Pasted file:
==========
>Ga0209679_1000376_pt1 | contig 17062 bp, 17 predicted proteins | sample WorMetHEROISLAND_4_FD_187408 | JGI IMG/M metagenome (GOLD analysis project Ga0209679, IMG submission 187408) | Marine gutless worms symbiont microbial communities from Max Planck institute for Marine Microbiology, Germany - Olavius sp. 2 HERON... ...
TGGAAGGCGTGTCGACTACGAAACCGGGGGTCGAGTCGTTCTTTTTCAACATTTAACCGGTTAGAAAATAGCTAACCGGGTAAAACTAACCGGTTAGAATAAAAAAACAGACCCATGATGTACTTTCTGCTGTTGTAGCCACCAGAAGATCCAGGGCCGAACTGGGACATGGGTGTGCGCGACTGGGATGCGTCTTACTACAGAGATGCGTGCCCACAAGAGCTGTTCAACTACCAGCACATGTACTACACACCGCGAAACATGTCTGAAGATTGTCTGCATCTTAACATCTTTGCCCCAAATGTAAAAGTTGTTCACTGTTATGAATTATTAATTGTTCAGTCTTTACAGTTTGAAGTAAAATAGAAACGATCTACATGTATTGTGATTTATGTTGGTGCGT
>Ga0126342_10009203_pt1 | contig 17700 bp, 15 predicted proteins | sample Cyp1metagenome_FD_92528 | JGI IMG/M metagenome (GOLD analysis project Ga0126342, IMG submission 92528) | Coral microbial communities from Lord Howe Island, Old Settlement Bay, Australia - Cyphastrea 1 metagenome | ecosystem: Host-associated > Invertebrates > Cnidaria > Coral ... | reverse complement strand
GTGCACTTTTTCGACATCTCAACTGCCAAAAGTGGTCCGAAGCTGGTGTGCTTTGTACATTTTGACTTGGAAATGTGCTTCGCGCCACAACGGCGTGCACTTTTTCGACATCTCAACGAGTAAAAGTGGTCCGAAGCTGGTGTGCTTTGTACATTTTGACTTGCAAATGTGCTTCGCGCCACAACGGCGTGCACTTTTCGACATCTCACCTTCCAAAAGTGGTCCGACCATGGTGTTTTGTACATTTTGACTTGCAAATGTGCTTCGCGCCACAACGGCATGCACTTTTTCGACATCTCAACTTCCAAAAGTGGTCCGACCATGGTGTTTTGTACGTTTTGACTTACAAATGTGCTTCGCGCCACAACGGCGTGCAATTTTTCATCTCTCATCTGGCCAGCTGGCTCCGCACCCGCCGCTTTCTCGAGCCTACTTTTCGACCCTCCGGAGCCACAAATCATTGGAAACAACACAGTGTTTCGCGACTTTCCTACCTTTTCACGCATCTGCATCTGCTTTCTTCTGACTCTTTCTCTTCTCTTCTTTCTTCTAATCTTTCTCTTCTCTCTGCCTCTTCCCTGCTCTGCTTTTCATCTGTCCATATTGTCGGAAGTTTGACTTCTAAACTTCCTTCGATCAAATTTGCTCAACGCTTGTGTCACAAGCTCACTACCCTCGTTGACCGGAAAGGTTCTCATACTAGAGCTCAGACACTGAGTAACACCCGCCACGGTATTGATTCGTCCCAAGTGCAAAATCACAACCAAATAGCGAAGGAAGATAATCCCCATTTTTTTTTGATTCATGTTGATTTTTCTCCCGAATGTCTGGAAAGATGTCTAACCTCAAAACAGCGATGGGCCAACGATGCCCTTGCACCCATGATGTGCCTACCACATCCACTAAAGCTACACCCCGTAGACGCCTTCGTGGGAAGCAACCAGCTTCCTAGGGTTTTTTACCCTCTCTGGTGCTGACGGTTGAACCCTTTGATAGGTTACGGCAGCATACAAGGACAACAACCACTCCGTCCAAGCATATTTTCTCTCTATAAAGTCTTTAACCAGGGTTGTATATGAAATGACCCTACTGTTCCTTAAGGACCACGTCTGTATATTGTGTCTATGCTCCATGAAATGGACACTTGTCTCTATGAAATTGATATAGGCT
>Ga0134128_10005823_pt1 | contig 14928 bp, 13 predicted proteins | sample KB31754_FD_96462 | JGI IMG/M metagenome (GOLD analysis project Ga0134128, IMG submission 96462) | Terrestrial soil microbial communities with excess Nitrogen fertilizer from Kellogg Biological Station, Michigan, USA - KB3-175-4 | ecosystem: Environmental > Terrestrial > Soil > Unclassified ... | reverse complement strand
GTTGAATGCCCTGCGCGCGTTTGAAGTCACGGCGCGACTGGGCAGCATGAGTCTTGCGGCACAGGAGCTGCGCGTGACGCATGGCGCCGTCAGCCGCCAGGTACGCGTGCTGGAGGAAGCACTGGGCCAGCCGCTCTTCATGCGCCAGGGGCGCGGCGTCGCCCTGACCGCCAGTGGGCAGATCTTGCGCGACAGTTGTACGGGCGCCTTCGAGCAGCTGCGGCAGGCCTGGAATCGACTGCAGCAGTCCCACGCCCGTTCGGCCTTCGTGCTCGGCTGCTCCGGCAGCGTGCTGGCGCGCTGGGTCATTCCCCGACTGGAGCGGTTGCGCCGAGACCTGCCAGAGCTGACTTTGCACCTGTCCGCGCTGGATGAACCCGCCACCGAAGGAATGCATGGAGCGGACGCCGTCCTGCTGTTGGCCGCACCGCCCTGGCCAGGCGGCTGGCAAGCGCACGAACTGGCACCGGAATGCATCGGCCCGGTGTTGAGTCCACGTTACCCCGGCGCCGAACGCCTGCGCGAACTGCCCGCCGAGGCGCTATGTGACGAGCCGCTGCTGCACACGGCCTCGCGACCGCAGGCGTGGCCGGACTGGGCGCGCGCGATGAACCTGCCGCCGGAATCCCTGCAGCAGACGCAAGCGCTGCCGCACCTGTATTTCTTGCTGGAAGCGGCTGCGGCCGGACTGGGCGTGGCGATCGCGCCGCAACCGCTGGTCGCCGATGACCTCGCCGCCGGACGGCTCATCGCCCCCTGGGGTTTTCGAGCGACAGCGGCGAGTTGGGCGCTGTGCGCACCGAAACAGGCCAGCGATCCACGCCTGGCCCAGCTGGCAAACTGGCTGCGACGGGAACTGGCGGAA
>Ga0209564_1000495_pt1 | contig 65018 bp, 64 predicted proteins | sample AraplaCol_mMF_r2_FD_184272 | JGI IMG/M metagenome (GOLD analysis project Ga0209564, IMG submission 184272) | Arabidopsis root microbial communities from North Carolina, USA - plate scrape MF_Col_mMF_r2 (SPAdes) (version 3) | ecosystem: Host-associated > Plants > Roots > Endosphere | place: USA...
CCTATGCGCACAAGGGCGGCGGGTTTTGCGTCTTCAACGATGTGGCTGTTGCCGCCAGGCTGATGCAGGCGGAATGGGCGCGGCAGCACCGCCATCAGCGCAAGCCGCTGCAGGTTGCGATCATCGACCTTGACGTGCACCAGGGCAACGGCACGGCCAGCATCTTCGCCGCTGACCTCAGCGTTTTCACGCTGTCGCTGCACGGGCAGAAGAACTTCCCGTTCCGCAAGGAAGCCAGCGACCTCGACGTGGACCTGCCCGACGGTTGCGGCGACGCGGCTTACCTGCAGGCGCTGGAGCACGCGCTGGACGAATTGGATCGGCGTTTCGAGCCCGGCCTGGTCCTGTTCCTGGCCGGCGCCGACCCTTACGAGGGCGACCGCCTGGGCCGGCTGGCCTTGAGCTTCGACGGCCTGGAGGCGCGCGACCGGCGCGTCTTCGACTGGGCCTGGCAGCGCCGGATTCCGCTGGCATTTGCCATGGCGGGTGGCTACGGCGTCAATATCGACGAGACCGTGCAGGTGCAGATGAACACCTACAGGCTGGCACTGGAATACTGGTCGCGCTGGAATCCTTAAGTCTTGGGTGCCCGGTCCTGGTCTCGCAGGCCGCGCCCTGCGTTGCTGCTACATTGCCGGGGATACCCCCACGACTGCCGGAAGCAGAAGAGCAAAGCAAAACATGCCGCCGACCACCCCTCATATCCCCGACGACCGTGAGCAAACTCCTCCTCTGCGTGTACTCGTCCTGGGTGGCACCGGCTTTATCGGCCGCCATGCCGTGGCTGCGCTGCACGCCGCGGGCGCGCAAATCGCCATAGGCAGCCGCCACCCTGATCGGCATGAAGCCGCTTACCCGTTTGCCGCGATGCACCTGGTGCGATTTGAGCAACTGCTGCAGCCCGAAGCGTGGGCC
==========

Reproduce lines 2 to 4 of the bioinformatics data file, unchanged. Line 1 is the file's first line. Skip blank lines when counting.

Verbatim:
TGGAAGGCGTGTCGACTACGAAACCGGGGGTCGAGTCGTTCTTTTTCAACATTTAACCGGTTAGAAAATAGCTAACCGGGTAAAACTAACCGGTTAGAATAAAAAAACAGACCCATGATGTACTTTCTGCTGTTGTAGCCACCAGAAGATCCAGGGCCGAACTGGGACATGGGTGTGCGCGACTGGGATGCGTCTTACTACAGAGATGCGTGCCCACAAGAGCTGTTCAACTACCAGCACATGTACTACACACCGCGAAACATGTCTGAAGATTGTCTGCATCTTAACATCTTTGCCCCAAATGTAAAAGTTGTTCACTGTTATGAATTATTAATTGTTCAGTCTTTACAGTTTGAAGTAAAATAGAAACGATCTACATGTATTGTGATTTATGTTGGTGCGT
>Ga0126342_10009203_pt1 | contig 17700 bp, 15 predicted proteins | sample Cyp1metagenome_FD_92528 | JGI IMG/M metagenome (GOLD analysis project Ga0126342, IMG submission 92528) | Coral microbial communities from Lord Howe Island, Old Settlement Bay, Australia - Cyphastrea 1 metagenome | ecosystem: Host-associated > Invertebrates > Cnidaria > Coral ... | reverse complement strand
GTGCACTTTTTCGACATCTCAACTGCCAAAAGTGGTCCGAAGCTGGTGTGCTTTGTACATTTTGACTTGGAAATGTGCTTCGCGCCACAACGGCGTGCACTTTTTCGACATCTCAACGAGTAAAAGTGGTCCGAAGCTGGTGTGCTTTGTACATTTTGACTTGCAAATGTGCTTCGCGCCACAACGGCGTGCACTTTTCGACATCTCACCTTCCAAAAGTGGTCCGACCATGGTGTTTTGTACATTTTGACTTGCAAATGTGCTTCGCGCCACAACGGCATGCACTTTTTCGACATCTCAACTTCCAAAAGTGGTCCGACCATGGTGTTTTGTACGTTTTGACTTACAAATGTGCTTCGCGCCACAACGGCGTGCAATTTTTCATCTCTCATCTGGCCAGCTGGCTCCGCACCCGCCGCTTTCTCGAGCCTACTTTTCGACCCTCCGGAGCCACAAATCATTGGAAACAACACAGTGTTTCGCGACTTTCCTACCTTTTCACGCATCTGCATCTGCTTTCTTCTGACTCTTTCTCTTCTCTTCTTTCTTCTAATCTTTCTCTTCTCTCTGCCTCTTCCCTGCTCTGCTTTTCATCTGTCCATATTGTCGGAAGTTTGACTTCTAAACTTCCTTCGATCAAATTTGCTCAACGCTTGTGTCACAAGCTCACTACCCTCGTTGACCGGAAAGGTTCTCATACTAGAGCTCAGACACTGAGTAACACCCGCCACGGTATTGATTCGTCCCAAGTGCAAAATCACAACCAAATAGCGAAGGAAGATAATCCCCATTTTTTTTTGATTCATGTTGATTTTTCTCCCGAATGTCTGGAAAGATGTCTAACCTCAAAACAGCGATGGGCCAACGATGCCCTTGCACCCATGATGTGCCTACCACATCCACTAAAGCTACACCCCGTAGACGCCTTCGTGGGAAGCAACCAGCTTCCTAGGGTTTTTTACCCTCTCTGGTGCTGACGGTTGAACCCTTTGATAGGTTACGGCAGCATACAAGGACAACAACCACTCCGTCCAAGCATATTTTCTCTCTATAAAGTCTTTAACCAGGGTTGTATATGAAATGACCCTACTGTTCCTTAAGGACCACGTCTGTATATTGTGTCTATGCTCCATGAAATGGACACTTGTCTCTATGAAATTGATATAGGCT